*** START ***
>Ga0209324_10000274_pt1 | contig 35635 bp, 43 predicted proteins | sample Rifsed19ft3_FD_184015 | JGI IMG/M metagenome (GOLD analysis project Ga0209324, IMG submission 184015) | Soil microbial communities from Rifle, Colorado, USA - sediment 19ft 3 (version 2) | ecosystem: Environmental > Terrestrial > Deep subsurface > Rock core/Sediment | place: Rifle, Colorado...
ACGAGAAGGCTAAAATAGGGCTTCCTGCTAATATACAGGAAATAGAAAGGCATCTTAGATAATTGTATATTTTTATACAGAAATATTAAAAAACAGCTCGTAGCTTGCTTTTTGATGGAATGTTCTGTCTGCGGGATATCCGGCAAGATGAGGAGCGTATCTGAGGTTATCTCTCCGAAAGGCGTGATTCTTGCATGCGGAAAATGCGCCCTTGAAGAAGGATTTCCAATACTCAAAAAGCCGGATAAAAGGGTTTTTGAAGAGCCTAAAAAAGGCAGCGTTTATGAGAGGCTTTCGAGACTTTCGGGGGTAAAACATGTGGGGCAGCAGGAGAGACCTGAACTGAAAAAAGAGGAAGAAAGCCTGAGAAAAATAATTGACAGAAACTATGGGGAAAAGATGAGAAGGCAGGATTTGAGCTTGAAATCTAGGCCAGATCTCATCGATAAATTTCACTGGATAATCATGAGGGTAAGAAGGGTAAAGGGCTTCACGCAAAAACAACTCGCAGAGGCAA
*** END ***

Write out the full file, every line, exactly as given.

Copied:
>Ga0209324_10000274_pt1 | contig 35635 bp, 43 predicted proteins | sample Rifsed19ft3_FD_184015 | JGI IMG/M metagenome (GOLD analysis project Ga0209324, IMG submission 184015) | Soil microbial communities from Rifle, Colorado, USA - sediment 19ft 3 (version 2) | ecosystem: Environmental > Terrestrial > Deep subsurface > Rock core/Sediment | place: Rifle, Colorado...
ACGAGAAGGCTAAAATAGGGCTTCCTGCTAATATACAGGAAATAGAAAGGCATCTTAGATAATTGTATATTTTTATACAGAAATATTAAAAAACAGCTCGTAGCTTGCTTTTTGATGGAATGTTCTGTCTGCGGGATATCCGGCAAGATGAGGAGCGTATCTGAGGTTATCTCTCCGAAAGGCGTGATTCTTGCATGCGGAAAATGCGCCCTTGAAGAAGGATTTCCAATACTCAAAAAGCCGGATAAAAGGGTTTTTGAAGAGCCTAAAAAAGGCAGCGTTTATGAGAGGCTTTCGAGACTTTCGGGGGTAAAACATGTGGGGCAGCAGGAGAGACCTGAACTGAAAAAAGAGGAAGAAAGCCTGAGAAAAATAATTGACAGAAACTATGGGGAAAAGATGAGAAGGCAGGATTTGAGCTTGAAATCTAGGCCAGATCTCATCGATAAATTTCACTGGATAATCATGAGGGTAAGAAGGGTAAAGGGCTTCACGCAAAAACAACTCGCAGAGGCAA